We have been discussing the serious allegations against Donald Trump’s charitable foundation, which have been used in transactions that are linked to Trump’s businesses rather than charities. — which has been sustained for years by donors outside the Trump family — has never obtained the certification that New York requires before charities can solicit money from the public, according to the state attorney general’s office. Now, New York Attorney General Eric Schneiderman (D) has made the surprising allegation that the Donald J. Trump Foundation does not have the necessary registration and annual audit to operate as a large foundation. I have been critical of Schneiderman in his investigation of climate change skeptics. However, the failure to obtain this necessary registration and comply with basic auditing is quite surprising. Once again, I am unclear how any attorneys representing Trump could continue to maintain the charity without satisfying such basic legal requirements, particularly one (the auditing) designed to prevent the very type of intermingling of funds that been raised by critics.
Any charity that solicits more than $25,000 a year from the public must obtain this registration before raising money and submit to annual audits to assure that no money is used to benefit the officers through self-dealing. Schneiderman could move to enjoin the charity and even force the return of past money raised by Trump. What is known is that the Trump Foundation took in at least $1.67 million through Trump’s website. Trump has reportedly given at least $5.4 million between 1987 and 2006.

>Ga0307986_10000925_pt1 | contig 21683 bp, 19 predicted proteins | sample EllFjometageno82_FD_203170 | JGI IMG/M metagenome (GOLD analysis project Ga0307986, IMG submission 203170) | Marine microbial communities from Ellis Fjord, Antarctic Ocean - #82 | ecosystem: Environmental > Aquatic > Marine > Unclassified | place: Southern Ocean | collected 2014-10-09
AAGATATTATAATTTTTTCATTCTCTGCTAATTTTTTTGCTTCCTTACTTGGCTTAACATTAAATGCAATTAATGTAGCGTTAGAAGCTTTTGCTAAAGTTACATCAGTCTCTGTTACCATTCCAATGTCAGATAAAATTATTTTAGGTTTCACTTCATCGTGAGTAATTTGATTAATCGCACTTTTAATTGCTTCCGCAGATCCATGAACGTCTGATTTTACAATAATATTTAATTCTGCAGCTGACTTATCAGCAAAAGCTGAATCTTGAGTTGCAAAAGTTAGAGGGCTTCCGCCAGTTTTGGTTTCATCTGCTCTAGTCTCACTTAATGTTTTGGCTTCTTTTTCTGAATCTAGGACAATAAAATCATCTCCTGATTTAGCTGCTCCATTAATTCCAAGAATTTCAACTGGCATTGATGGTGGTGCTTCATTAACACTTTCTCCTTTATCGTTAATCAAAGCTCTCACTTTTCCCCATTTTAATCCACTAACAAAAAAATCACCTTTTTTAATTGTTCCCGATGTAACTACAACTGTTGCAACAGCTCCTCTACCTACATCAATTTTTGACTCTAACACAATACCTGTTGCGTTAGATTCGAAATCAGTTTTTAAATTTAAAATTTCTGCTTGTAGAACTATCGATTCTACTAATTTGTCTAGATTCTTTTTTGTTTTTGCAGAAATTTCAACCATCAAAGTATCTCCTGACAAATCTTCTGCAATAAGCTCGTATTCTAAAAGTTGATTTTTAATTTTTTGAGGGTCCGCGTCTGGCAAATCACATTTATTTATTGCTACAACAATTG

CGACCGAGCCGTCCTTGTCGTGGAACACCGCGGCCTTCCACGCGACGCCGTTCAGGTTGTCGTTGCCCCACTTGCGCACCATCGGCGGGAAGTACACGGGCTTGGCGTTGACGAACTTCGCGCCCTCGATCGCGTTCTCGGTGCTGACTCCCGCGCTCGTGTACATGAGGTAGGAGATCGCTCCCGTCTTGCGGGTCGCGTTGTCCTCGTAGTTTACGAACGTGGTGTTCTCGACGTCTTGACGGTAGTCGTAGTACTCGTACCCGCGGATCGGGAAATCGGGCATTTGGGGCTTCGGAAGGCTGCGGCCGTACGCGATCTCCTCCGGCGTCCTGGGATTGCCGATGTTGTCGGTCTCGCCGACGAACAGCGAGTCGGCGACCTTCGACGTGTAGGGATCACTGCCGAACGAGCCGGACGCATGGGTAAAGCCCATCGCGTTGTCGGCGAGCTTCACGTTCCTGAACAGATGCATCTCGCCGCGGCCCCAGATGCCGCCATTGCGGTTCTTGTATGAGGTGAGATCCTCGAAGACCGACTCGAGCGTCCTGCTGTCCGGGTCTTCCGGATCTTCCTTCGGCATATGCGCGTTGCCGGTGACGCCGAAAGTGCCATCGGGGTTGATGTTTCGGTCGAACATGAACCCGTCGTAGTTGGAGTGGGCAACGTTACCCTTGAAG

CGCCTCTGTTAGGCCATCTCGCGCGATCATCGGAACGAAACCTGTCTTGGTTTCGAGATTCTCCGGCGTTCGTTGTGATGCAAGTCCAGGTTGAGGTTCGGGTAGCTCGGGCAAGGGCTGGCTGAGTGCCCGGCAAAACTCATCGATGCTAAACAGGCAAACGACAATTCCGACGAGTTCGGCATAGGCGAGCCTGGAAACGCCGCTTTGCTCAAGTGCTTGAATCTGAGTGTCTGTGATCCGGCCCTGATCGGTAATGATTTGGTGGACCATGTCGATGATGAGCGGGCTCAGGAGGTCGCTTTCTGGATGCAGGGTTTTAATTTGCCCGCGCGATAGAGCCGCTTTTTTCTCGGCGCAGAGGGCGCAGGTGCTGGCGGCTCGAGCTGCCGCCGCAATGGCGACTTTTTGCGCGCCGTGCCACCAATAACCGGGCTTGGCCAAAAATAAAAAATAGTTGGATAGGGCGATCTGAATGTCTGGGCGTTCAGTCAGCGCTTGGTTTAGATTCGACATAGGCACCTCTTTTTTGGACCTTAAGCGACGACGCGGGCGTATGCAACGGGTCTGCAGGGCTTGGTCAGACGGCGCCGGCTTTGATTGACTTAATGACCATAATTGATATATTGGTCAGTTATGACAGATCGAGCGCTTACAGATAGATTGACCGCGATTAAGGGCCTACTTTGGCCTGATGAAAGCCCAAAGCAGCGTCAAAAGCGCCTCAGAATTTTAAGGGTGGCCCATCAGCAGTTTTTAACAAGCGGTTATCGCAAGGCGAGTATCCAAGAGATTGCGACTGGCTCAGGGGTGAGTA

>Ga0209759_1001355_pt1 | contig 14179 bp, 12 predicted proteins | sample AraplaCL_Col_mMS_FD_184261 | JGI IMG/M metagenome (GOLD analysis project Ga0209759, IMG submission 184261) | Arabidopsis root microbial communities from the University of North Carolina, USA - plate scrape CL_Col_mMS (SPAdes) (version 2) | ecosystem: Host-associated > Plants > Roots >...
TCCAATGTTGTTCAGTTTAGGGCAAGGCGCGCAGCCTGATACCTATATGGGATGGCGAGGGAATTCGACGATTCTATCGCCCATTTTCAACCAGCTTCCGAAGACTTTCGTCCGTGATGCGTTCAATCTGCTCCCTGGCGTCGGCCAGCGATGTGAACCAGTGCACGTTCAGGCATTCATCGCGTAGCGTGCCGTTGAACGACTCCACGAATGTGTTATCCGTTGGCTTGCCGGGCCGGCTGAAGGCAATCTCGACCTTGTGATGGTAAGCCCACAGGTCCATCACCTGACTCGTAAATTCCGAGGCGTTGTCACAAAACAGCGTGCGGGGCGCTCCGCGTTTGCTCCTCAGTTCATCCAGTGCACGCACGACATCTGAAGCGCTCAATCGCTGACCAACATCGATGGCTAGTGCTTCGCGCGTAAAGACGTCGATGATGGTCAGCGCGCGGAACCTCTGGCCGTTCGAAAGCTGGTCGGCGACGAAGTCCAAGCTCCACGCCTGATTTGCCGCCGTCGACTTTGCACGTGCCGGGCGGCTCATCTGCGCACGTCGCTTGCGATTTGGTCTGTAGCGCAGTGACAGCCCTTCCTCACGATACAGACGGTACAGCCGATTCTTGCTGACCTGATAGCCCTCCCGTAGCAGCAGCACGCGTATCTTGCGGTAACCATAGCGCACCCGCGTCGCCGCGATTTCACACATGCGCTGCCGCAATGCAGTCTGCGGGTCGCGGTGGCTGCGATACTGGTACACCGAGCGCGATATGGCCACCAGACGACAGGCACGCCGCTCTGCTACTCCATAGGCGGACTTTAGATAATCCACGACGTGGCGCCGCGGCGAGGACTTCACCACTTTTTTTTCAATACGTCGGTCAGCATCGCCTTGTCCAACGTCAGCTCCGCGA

In Trump’s defense, two points should be raised. First, there is still a considerable amount of money given to charity from this foundation, even if you consider the couple of controversies that we discussed earlier. Second, for much of its history, Trump was the only donor. That would allow him to claim the minimal level of reporting and certification under Estates, Powers and Trusts Law. His attorneys did in fact file annual reports during that period in compliance with the law and there was likely no required independent audit.
The key period will be the last decade when the Foundation began to solicit donations from third parties. The gradual change may have blindsided Trump’s attorneys but it should not have. At some point, the charity had change to a major solicitor of charitable funds.
This is a serious matter because courts treat these requirements as straightforward and unrelenting standards. There is little room for interpretation. That would place the New York attorney general in a commanding position unless the certification and auditing allegations are proven false.